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Comment: Re:Little Appliance Parts (Score 1) 45

by MobyDisk (#47559667) Attached to: 3-D Printing Comes To Amazon

No, this is the essence of nerd. And maker. No need to strip you of your card.

The hard part is that you have to design it yourself. Sinec you call yourself a nerd, I recommend downloading Blender or OpenScad and give it a try. Just send me the STL file and I'll happily print it for you. You can find me, or any of my clones, at your local hackerspace.

Comment: Re:Is there an SWA Twitter police? (Score 1) 875

Do they have a team of people sitting around watching a Twitter feed, so that if anyone mentions Southwest they can pounce?

Actually, yes, they do.

I once tweeted to complain that of the four Southwest flights I took, a single one managed to get me to my destination on time. Every other flight was late in some way. My "favorite" of that group was the flight that landed 20 minutes ahead of schedule, only to be refused a gate at the airport and had to sit around on the taxiway somewhere for 40 minutes before being assigned a gate. (Apparently Southwest doesn't rent enough gates for all their flights at Seatac.) This counts as an "early" flight as far as their metrics are concerned, despite the fact that everyone was stuck on the plane until 20 minutes after it was scheduled to arrive.

Second place goes to the flight which landed at a Southwest hub that was stuck on the taxiway because there was no ground crew available to bring the plane to the gate and connect the jetway. Again: at a Southwest hub airport.

So, in any case, I tweeted this using Southwest (intentionally not using @SWA because I didn't really care at that point since by then I was done traveling) and got a response from a Southwest customer service agent.

The answer is yes: they do, in fact, search Twitter looking for people talking about Southwest and will reply to complaints.

Other businesses do this too. I've actually managed to get tech support issues resolved by whining about them on Twitter without even mentioning the a company handle. (For example, after complaining that I couldn't find drivers for Windows 8.1 for my Samsung laptop, a Samsung customer service agent replied telling me how to use their update tool to download working Windows 8 drivers.)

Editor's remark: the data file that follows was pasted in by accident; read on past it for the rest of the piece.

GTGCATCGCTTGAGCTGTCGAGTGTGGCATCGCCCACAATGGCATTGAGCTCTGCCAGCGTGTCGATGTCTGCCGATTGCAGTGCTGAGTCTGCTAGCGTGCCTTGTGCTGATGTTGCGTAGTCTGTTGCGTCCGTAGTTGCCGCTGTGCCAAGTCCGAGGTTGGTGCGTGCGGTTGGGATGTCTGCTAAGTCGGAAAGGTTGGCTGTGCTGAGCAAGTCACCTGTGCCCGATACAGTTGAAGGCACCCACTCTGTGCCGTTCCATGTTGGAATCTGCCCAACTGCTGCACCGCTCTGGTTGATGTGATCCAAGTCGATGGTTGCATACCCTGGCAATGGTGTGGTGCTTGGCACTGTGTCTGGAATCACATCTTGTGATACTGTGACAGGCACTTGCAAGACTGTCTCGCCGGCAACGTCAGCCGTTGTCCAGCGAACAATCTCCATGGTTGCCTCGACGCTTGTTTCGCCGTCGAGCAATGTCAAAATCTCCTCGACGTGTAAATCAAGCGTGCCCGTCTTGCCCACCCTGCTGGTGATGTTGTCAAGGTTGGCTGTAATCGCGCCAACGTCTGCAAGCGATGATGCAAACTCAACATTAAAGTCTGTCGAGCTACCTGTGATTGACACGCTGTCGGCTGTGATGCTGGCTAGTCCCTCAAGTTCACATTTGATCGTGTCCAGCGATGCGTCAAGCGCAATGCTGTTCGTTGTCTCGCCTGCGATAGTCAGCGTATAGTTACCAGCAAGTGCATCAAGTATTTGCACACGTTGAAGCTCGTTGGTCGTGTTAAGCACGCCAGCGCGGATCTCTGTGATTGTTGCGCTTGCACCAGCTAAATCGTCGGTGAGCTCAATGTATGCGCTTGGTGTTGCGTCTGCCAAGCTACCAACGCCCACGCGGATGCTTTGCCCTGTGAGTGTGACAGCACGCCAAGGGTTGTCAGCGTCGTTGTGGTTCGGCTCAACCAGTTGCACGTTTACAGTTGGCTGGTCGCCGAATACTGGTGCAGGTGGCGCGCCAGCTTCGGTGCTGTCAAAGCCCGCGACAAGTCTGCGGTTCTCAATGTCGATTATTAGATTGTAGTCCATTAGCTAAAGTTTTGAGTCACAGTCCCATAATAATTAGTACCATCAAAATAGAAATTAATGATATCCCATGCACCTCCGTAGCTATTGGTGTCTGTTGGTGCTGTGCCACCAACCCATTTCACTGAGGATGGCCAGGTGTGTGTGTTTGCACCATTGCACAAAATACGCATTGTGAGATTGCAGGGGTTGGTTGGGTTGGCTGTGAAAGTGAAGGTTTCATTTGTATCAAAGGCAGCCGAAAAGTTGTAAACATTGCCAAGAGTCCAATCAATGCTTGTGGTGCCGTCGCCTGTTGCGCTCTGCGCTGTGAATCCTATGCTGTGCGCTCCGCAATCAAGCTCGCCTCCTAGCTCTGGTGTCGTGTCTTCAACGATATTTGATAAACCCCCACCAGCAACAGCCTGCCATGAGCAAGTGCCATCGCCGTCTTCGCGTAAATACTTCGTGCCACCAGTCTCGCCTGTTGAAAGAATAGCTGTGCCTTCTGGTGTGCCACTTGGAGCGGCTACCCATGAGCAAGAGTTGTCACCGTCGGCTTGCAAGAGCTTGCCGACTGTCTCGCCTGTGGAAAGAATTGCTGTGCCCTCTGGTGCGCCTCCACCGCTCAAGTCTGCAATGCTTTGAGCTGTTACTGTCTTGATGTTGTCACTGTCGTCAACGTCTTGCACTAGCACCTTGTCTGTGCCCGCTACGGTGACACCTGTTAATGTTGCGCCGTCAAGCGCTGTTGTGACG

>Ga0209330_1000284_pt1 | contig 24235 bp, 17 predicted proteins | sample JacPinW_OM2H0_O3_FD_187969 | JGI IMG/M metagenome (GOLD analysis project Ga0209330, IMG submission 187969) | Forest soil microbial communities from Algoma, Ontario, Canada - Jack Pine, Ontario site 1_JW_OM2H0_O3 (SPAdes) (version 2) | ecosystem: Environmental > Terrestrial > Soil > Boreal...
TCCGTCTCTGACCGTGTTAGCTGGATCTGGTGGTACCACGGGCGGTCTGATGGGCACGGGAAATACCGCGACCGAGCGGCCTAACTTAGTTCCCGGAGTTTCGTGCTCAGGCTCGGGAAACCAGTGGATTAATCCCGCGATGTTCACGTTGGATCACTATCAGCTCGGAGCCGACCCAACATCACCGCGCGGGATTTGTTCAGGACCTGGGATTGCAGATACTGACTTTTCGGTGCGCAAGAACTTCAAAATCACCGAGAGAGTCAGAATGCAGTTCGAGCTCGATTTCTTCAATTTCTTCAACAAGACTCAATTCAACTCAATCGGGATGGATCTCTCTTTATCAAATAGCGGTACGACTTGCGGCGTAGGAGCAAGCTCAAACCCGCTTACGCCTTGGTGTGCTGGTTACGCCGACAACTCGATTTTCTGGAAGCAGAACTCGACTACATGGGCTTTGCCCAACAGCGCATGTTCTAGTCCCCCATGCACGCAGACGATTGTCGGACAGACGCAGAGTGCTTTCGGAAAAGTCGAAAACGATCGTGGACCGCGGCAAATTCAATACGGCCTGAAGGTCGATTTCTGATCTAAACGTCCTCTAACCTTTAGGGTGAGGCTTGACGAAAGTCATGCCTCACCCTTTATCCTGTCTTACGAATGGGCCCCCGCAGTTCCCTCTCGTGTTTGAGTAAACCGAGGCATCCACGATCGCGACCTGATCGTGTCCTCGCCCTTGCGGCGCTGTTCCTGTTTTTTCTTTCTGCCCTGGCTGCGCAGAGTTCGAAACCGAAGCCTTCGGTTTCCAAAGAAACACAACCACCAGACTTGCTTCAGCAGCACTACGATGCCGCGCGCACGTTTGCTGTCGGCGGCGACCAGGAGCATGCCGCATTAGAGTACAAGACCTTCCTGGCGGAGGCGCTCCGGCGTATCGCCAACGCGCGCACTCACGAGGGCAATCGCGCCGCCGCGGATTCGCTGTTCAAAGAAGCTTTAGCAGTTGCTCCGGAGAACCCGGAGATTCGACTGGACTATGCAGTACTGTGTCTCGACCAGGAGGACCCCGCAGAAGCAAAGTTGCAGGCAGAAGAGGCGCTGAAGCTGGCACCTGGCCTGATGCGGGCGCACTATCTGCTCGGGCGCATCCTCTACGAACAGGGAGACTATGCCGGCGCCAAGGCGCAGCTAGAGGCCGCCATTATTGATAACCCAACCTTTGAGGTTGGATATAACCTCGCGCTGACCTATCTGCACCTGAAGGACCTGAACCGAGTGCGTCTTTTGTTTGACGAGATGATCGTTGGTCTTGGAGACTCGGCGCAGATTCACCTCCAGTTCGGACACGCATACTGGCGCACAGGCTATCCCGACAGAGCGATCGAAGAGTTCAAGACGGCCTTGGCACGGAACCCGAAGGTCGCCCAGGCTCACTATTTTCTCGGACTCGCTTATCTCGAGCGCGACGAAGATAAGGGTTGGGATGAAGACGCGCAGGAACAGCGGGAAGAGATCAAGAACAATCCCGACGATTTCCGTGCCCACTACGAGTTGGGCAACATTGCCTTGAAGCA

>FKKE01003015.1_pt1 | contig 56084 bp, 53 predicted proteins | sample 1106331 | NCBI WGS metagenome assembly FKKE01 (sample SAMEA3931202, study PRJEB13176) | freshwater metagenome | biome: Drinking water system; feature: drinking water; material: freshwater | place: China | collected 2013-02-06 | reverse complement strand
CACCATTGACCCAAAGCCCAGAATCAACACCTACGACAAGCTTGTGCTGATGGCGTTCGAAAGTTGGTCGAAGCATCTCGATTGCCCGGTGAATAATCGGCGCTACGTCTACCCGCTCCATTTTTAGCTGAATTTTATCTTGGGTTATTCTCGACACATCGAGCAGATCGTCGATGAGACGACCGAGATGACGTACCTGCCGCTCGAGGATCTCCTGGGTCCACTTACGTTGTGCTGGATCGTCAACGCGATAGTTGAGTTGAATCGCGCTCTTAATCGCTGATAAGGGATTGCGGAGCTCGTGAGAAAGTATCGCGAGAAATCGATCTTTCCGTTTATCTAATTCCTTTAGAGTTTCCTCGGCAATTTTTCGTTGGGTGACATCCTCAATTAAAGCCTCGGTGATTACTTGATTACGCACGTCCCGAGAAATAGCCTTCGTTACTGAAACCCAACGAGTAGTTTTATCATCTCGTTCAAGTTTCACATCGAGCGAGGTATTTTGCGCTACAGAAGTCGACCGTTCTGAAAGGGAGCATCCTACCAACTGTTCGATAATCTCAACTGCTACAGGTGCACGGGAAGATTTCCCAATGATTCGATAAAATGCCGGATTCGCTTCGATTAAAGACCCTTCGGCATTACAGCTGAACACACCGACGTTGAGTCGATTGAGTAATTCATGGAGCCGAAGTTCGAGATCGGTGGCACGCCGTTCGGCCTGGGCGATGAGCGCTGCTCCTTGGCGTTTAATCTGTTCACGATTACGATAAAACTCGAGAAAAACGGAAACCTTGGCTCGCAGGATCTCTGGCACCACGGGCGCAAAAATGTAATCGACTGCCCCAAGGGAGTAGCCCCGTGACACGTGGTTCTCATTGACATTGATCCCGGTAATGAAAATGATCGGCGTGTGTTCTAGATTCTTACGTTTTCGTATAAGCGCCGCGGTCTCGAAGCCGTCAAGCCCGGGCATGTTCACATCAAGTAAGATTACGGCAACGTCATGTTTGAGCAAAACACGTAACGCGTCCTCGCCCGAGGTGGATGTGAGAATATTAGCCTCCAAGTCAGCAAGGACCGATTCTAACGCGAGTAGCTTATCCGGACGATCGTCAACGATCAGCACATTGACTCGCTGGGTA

Comment: Staged deployments and Agile (Score 1) 142

Have none of these places heard of replacing a system piece-by-piece? Or agile development? You don't take a decades old system and replace it in one step. You replace it piece-by-piece. That's not trivial to do, but these stories about "5-year project cancelled with absolutely nothing to show for it" are crazy.

Comment: Re:Pft (Score 1) 957

by MobyDisk (#47515733) Attached to: The Daily Harassment of Women In the Game Industry

Have you ever listened to the audio chats of FPS co-op games when women are playing with men?

Have you ever listened to the audio chats of FPS co-op games when men are playing with men? I've heard straight guys who threatened to hunt down their male opponents so they could rape them and murder them just because they got their ass handed to them in a game. The usual response is to laugh, then shoot faster.

Comment: Stop copying hard drives too! (Score 4, Insightful) 150

by MobyDisk (#47499979) Attached to: New York Judge OKs Warrant To Search Entire Gmail Account

no more invasive than the long-established practice of granting a warrant to copy and search the entire contents of a hard drive

This "long-established practice" has always been a violation of the 4th amendment. The recent case where the US government used hard drive data from a *different* case is proof that they should not do this. They should never get the entire hard drive contents. A neutral 3rd-party should copy the drive, perform an appropriate search, then erase the copy. There's no reason for the government to indefinitely hold copies of data they should never have had in the first place.

Just imagine if they had a warrant to get your address book, but they kept a copy of every piece of paper in your entire home, just in case it became relevant later. There is no way that would be allowed. But the digital equivalent is somehow acceptable.

Comment: Re:Ah, yes--the UN Declaration of Human Rights (Score 1) 261

by MobyDisk (#47476871) Attached to: UN Report Finds NSA Mass Surveillance Likely Violated Human Rights

Thank you for quoting the text. I've never seen this before.

it says we are free from attacks to our reputation not that we are free from having our reputation harmed by ourselves and then reported by someone else.

If it said that then there might be more agreement. But that isn't what the words you quoted say. It has no such caveat. The only caveat at all is the word "arbitrary" which is a legislative weasel word. If it said "libelous" or "untrue" or something to that effect then it would not be debatable. It simply looks like it is poorly written, even if it is intended to mean what you say it is.

Do molecular biologists wear designer genes?